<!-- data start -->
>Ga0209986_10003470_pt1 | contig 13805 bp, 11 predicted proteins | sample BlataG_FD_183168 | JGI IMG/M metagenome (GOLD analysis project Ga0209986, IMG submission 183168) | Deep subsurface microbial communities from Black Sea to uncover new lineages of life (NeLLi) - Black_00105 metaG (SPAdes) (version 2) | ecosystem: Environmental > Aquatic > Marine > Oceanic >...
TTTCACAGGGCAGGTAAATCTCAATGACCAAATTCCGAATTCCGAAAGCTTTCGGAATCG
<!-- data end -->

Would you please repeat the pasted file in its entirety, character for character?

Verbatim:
>Ga0209986_10003470_pt1 | contig 13805 bp, 11 predicted proteins | sample BlataG_FD_183168 | JGI IMG/M metagenome (GOLD analysis project Ga0209986, IMG submission 183168) | Deep subsurface microbial communities from Black Sea to uncover new lineages of life (NeLLi) - Black_00105 metaG (SPAdes) (version 2) | ecosystem: Environmental > Aquatic > Marine > Oceanic >...
TTTCACAGGGCAGGTAAATCTCAATGACCAAATTCCGAATTCCGAAAGCTTTCGGAATCG